Why should I care about health policy issues


Healthcare policy issues goes deeper than just a healthcare setting, it starts with a person like you and I. It starts with a person’s job, family, and sadly their income and street address will play a key role in what type of care they receive. “The most common way people give up their power is by thinking they don’t have any. (Mason, 2016)” As a nurse and a person who understands the struggle of the other side, “consumers and healthcare providers can benefit greatly from having nurses’ passion for holistic care, clinical insights and leadership influence on the policies that will help shape the resources that benefit the patient experience and our population’s health. (Sobolewsk, 2015)”

With the push for nurses to obtain a BSN as minimal educational requirements, with one of the main reasoning’s is to be able to take over the leadership role. While nurses should accept the push as a compliment to only better the profession as a whole.  They should take it one step further, and use the professional leadership skills that are second nature to many nurses and step up to make a difference in not only their profession, but their families live as well.  “Our nation is experiencing rapid change in healthcare delivery, and nurses can be the catalysts to making it more accessible and accountable, while emphasizing the importance of population health, from prevention to full rehabilitation,” explained Elizabeth Fildes, EdD, RN, CNE, CARN-AP, APHN-BC, DACACD, a professor in Chamberlain’s MSN Healthcare Policy Specialty Track”(Sobolewsk, 2015).




Mason, G. O. (2016). Policy & Politics in Nursing and Health Care. Missouri: Elsevier .

Sobolewsk, N. E. (2015). Every Voice Counts: Influencing Healthcare Policy in Nursing. Retrieved from http://chamberlain.edu/magazine/articles/a-look-at-the-national-nurse-act






Stroke Prevention

Up to 80% of strokes can be prevented by reducing your stroke risk through life style changes and with necessary medication. The Goal of this teaching plan is to provide you with information that can save your life. The information provided is going to help you know what stroke risk you may have and how to change it in order to prevent a stroke. Also, how to recognize if someone is having a stroke and what to do if some is having a stroke.

-FAST: Recognizing Stroke Symptoms

– F : Stands for face: Ask the person to smile. Is the person face numb, tingling, symmetrical, does the person have a facial droop.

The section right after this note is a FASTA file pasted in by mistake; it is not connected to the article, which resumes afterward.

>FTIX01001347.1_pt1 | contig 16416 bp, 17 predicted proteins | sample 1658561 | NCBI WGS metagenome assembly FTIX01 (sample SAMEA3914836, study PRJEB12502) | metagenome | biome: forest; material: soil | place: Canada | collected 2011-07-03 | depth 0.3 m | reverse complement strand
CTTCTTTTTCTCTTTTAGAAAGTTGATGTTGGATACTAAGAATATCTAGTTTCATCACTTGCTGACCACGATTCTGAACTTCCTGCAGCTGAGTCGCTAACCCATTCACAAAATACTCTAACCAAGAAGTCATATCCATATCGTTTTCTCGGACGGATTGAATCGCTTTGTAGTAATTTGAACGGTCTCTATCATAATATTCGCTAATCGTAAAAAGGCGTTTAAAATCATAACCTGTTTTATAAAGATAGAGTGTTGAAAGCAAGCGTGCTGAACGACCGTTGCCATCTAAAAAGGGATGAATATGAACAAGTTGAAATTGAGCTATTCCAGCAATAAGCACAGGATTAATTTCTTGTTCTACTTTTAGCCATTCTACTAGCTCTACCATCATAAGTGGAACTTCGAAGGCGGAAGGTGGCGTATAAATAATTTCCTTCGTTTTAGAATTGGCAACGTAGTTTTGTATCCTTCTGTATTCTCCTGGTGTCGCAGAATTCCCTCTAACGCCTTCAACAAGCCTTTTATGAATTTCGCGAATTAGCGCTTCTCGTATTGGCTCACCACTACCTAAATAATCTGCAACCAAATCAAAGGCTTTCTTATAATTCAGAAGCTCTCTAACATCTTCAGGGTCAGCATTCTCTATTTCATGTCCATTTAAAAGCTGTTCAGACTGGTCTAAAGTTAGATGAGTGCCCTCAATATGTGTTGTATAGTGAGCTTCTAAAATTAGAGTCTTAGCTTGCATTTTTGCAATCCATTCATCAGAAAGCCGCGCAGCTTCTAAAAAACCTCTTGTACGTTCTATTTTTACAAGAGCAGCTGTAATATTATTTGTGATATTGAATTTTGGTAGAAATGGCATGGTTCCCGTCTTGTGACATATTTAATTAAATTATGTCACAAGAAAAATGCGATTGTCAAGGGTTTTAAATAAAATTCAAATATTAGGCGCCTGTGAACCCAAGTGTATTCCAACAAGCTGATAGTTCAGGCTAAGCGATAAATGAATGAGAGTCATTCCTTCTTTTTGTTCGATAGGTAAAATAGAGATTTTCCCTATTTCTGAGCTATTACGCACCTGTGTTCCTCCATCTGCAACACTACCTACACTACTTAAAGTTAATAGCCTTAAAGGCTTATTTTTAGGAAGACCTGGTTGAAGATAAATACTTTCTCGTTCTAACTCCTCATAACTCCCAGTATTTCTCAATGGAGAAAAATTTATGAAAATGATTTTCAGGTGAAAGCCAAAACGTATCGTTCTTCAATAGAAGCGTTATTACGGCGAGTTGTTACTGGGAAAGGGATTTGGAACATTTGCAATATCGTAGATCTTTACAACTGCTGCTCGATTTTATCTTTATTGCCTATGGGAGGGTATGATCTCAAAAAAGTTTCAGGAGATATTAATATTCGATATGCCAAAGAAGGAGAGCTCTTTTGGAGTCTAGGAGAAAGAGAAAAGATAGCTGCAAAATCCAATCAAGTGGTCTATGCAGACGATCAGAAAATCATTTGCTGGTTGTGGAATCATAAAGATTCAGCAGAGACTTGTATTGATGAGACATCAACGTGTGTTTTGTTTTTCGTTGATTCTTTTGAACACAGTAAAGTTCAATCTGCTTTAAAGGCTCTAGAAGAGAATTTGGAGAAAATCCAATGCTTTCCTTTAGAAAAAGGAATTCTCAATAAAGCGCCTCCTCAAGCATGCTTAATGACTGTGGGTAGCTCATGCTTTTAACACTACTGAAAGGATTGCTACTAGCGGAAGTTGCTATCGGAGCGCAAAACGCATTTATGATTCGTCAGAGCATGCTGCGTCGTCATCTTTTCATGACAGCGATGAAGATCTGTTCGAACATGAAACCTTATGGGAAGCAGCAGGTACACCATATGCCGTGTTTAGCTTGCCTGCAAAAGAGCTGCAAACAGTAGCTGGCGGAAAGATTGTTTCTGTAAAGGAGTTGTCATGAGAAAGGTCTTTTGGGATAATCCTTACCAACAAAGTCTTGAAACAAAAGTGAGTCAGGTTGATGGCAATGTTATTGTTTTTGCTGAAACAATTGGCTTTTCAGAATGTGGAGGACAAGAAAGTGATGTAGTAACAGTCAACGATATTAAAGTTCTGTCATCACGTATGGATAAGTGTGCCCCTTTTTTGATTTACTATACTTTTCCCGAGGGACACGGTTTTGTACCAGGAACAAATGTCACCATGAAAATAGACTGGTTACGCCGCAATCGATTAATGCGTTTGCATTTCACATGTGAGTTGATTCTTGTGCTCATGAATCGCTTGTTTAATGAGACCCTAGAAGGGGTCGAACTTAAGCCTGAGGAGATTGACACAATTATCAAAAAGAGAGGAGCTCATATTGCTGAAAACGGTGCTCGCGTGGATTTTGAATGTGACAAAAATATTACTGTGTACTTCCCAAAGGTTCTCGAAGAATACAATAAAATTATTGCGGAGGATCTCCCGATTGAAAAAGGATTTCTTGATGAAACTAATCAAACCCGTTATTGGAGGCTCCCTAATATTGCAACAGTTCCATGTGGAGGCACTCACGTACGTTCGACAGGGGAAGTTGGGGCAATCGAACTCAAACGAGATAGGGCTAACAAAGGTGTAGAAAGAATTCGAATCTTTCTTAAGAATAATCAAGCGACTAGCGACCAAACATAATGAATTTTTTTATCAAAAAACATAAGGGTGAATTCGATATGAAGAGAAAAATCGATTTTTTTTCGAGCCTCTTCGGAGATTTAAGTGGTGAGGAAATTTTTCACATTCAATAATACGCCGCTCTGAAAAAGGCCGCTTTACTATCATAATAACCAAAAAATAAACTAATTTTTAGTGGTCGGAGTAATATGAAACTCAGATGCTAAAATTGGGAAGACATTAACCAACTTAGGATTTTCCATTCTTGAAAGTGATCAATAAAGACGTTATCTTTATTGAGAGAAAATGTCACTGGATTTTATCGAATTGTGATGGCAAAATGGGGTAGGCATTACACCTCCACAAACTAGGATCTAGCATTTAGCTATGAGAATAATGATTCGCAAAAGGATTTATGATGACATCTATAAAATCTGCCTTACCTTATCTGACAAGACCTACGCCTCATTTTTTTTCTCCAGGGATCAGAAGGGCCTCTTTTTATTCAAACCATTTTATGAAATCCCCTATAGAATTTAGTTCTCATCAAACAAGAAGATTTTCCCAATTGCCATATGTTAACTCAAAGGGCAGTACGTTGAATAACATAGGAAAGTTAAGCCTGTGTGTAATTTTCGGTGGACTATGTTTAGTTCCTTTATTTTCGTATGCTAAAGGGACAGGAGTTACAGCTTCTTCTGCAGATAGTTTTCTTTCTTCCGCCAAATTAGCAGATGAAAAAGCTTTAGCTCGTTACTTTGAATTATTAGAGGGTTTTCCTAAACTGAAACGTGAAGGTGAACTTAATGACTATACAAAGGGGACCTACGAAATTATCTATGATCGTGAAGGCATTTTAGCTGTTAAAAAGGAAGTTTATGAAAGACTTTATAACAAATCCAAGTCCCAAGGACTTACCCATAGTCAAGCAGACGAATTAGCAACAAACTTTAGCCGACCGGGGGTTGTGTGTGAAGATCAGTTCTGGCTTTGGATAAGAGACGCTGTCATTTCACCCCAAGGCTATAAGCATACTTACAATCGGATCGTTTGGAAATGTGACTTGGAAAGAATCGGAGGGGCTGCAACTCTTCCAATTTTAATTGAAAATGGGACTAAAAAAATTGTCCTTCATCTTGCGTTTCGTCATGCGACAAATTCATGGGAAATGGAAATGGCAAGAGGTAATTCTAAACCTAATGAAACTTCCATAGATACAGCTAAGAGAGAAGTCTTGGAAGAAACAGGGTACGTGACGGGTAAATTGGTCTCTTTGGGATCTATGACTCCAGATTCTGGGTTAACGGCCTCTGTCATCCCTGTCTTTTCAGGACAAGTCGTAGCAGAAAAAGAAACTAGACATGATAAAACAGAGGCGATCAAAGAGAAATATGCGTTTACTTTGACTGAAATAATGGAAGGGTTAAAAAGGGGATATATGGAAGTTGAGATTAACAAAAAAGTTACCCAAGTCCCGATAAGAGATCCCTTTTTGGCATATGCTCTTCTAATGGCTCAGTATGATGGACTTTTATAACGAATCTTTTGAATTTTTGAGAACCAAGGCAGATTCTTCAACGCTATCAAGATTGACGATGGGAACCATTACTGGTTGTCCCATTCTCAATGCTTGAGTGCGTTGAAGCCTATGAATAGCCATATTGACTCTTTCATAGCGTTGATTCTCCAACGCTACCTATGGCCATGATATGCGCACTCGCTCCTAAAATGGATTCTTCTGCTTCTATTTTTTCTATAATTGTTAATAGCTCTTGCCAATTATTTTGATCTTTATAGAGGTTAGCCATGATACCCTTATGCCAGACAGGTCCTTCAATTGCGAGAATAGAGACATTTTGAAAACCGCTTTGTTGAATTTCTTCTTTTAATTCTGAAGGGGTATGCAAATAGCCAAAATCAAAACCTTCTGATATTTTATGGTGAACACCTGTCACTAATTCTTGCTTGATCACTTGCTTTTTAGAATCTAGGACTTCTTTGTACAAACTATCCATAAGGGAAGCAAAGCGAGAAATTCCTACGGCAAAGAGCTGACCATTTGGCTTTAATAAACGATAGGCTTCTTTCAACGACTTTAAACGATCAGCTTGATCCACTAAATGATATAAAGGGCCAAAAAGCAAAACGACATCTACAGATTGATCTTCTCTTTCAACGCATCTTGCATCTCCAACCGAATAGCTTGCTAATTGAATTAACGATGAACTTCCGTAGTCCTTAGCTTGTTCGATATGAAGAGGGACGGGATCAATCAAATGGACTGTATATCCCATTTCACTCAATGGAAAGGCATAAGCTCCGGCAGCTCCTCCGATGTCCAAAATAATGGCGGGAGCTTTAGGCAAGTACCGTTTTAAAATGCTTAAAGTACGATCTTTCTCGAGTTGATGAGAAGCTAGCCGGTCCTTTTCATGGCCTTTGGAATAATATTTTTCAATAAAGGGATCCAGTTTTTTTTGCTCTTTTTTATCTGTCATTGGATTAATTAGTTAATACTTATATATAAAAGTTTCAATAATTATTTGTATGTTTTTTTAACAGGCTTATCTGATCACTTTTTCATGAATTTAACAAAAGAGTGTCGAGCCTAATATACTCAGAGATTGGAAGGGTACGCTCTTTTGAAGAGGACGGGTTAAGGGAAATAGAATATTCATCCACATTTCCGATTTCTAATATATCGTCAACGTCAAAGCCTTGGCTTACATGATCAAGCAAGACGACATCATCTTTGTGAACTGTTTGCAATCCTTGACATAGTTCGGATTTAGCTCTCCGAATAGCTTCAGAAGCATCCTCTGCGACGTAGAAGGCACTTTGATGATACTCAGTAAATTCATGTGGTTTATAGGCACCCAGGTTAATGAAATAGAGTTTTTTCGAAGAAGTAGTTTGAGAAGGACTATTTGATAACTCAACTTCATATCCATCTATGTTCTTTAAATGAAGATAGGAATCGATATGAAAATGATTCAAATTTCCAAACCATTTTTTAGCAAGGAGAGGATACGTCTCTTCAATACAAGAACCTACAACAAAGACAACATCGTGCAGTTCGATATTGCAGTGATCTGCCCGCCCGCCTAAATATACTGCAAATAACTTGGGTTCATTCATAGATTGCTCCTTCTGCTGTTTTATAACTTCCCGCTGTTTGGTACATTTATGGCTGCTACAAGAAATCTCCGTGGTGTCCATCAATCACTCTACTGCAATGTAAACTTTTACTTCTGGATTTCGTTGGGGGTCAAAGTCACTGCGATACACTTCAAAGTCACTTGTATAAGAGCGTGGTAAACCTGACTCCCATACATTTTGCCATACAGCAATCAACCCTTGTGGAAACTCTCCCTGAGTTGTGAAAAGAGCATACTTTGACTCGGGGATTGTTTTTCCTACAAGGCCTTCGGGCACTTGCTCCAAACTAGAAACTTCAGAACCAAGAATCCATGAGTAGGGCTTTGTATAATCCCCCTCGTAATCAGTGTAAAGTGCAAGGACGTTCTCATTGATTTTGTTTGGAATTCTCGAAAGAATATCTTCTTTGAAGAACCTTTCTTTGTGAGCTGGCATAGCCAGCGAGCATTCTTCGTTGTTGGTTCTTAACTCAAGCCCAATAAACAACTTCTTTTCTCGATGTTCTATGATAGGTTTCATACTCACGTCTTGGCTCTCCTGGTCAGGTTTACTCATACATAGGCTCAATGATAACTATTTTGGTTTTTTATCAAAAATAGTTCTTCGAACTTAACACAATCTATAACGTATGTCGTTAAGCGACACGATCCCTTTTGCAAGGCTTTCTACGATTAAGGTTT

-A: Stands for Arms: Ask the person to raise their arms. Is the persons arm weak, is the person able to move their arms equally. Does the person feel numbness or tingling in either arms.
-S: Stands for speech: Ask the person to repeat a simple phrase. Is the person’s speech clear. Is the person able to speak.
-T: Stands for Time: TIME is Crucial: CALL 911 if the person has any of theses symptoms.

Stroke Risk

– Prevention Outline- ex. Taking medication, Exercising
-Treatment: List of treatments for a patient that have stroke symptoms.
– Why fast treatment is so important.

The Big Question

The big question for this unit is “How do race, class, and gender affect people’s experiences of illness and healthcare?”. For this post I am going to focus on gender.  I’m going to use the stories “A night” and “Ponies gathering in the Dark” to discuss this question.

The story “A Night” is about a nurse’s experience during the a war.  She is in charge of watching everyone in three rooms of the hospital she is in.  She shares some of her experiences she has had with different patients to give an idea of how that usually are.  Then one day a man named John is brought into one of her rooms.  John was shot in the back and as a result has a punctured lung that pains him every time he breathes.  John does not show signs of pain.  After the nurse becomes very close to John he ends up dying.  At one point in the story she connects with John because she finally understands their connection and his vision of her.  “Now I knew that to him, as to many , I was the poor substitute for mother, wife, or sister”(page 52).  This quote really connects to the big question.  Since she is a female, her patients respect her and are more comfortable with her because she takes the place of one of their loved ones.

In the story “Ponies gathering in the Dark”,  a medicine man from a tribe goes on a quest to find a new cure that will save his people from a disease that is currently killing them.  Throughout the story he connects with nature to try and find this cure.  In the end it ends up taking his life and he does not find a cure to save his people.  To his people he is the doctor he is their leader.

The answer to the big question can be found by comparing these two stories.  One that is about a nurse, the other is about a medicine man.  In the one story the nurse is able to connect with her patients by being someone close to them, like their sister, mother, or wife.  Where the medicine man’s patients are his people.  They look to him to save them.  This gives them a sense of power that helps them stay alive.  Here we can clearly see two different ways that people can effect their patients.  The nurse uses her gender to help her patients be more comfortable, more calm, and to take care of them that way.  Where the medicine man uses his image and strength to help his patients.  I’m not saying that nurses cant supply that, I’m just interpreting how both characters were from their stories.